A THR strategy aims to convince smokers who have failed to quit, or who do not wish to quit any kind of nicotine use, to vape rather than smoke. Many people fear that the over-the-counter sale of electronic cigarettes with various flavours will attract a multitude of young non-smokers who would then become addicted and then opt for the traditional cigarette. However, there is no indication to that effect, neither in Belgium nor in neighbouring countries, and, contrary to the assertions of some, this is not the case in the United States either. Many young people try vaping once or a few times but few choose to vape daily. If some continue it is unfortunate but it is generally because they were already smokers or had smoked before.
We must also dare to ask this: is it such a bad thing if young people start vaping, or continue to vape, if the numbers of young smokers decrease considerably? In countries where vaping is on the rise, we are seeing an accelerated and drastic decline in the number of young people who smoke.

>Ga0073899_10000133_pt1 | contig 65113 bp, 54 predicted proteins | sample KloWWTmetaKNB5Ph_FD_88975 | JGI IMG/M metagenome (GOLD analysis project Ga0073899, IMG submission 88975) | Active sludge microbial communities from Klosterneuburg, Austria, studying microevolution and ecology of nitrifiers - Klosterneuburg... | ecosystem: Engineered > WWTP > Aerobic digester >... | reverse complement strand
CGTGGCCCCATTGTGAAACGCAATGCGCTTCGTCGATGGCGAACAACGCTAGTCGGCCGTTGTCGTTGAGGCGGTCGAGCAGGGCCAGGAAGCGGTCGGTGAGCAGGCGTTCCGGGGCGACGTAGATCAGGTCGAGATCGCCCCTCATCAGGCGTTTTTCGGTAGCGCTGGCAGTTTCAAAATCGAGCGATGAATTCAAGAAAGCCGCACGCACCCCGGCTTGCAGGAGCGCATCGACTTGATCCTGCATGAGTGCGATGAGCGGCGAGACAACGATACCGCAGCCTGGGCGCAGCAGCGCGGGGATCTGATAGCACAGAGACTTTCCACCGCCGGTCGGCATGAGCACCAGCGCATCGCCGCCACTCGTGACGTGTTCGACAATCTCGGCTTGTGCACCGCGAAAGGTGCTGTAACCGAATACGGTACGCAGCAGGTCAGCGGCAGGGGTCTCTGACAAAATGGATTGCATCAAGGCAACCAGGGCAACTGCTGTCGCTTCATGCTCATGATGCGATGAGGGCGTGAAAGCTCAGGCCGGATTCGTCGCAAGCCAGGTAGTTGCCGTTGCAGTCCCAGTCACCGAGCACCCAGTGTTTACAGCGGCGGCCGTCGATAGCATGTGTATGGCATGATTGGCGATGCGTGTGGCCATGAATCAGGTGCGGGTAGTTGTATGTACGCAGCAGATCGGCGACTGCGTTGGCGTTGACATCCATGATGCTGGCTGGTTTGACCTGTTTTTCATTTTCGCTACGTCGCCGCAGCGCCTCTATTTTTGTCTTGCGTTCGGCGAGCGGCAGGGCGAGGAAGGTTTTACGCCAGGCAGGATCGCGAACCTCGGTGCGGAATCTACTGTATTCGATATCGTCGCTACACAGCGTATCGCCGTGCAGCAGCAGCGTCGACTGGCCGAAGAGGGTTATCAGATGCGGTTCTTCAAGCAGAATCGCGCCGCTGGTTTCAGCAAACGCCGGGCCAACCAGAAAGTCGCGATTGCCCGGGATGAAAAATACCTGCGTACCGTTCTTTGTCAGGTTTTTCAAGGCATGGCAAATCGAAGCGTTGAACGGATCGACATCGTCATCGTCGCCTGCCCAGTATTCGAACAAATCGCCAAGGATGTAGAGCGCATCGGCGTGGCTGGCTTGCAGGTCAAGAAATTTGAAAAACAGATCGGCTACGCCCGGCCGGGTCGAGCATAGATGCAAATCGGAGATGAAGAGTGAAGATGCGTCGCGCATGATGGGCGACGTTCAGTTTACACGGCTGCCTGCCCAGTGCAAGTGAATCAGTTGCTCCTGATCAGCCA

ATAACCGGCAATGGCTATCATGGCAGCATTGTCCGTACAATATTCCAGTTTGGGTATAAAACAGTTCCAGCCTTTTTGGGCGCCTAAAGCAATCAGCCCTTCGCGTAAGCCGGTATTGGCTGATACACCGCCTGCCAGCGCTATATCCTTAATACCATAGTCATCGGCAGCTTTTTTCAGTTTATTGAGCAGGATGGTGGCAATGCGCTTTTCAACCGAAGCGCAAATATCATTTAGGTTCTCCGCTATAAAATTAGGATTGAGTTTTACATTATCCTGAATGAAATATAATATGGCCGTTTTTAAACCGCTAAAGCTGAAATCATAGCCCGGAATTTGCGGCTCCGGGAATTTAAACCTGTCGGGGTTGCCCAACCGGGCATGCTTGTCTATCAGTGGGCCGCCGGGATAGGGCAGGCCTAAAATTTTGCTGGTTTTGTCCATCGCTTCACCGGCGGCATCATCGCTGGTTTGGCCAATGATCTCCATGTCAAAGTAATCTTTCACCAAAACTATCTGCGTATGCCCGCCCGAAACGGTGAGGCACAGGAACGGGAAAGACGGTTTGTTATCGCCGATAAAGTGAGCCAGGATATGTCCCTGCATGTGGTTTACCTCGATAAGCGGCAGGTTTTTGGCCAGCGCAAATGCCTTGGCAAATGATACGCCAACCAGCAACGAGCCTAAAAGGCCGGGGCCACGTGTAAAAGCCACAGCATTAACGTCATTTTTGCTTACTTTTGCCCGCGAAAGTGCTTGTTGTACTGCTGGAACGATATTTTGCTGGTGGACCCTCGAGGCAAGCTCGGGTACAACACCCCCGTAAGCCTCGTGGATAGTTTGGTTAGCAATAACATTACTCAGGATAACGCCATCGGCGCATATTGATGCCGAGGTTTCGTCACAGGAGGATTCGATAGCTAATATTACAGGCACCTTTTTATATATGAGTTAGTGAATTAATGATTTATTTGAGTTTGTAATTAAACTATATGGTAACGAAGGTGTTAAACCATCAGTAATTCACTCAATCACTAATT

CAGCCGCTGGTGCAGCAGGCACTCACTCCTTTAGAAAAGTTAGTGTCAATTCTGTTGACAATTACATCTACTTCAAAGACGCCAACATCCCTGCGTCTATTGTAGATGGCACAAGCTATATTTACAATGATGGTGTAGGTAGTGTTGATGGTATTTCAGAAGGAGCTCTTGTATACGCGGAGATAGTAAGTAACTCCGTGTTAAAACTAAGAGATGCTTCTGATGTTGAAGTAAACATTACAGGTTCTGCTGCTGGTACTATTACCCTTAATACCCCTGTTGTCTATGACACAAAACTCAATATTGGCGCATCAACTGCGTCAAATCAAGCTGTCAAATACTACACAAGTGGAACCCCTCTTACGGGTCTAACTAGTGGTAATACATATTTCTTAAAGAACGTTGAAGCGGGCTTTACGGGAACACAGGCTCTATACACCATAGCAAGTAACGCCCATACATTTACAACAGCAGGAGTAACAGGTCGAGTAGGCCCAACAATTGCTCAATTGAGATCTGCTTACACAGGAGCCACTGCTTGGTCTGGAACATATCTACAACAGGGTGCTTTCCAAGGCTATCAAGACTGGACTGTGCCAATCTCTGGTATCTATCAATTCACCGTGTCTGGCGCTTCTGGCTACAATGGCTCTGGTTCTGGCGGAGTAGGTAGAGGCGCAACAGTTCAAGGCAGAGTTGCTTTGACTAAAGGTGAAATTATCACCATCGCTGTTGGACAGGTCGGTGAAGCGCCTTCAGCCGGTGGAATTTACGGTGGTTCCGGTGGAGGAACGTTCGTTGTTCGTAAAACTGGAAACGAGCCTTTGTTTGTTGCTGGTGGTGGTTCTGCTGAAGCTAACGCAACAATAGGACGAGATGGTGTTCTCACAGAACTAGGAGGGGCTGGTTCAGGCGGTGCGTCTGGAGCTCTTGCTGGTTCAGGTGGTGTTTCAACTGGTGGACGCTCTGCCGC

Finally, it would be presumptuous to insist that someone who started smoking after starting vaping did so because the electronic cigarette had pushed them towards traditional tobacco products. The fact is that people who are more likely to vape are also more likely to start smoking traditional cigarettes, regardless of whether they have ever vaped or not.
Policy makers who want to include low-risk nicotine products in tobacco legislation are seeking to prevent a hypothetical or virtual problem. This would not be such a bad thing if it did not hinder the search for a solution to the really big and actual problem: the minimal decline in the percentage of +/- 20% of Belgian smokers and the billion smokers worldwide. I therefore hope that in the future the Health Commission will develop legislation which gives pride of place to the principle of THR in the strategy of discouraging smoking. The methods and strategies of "classic tobacco control" are useful, but their effects come too little and too late for many smokers.
Frank Baeyens is professor of psychology at KU Leuven in Belgium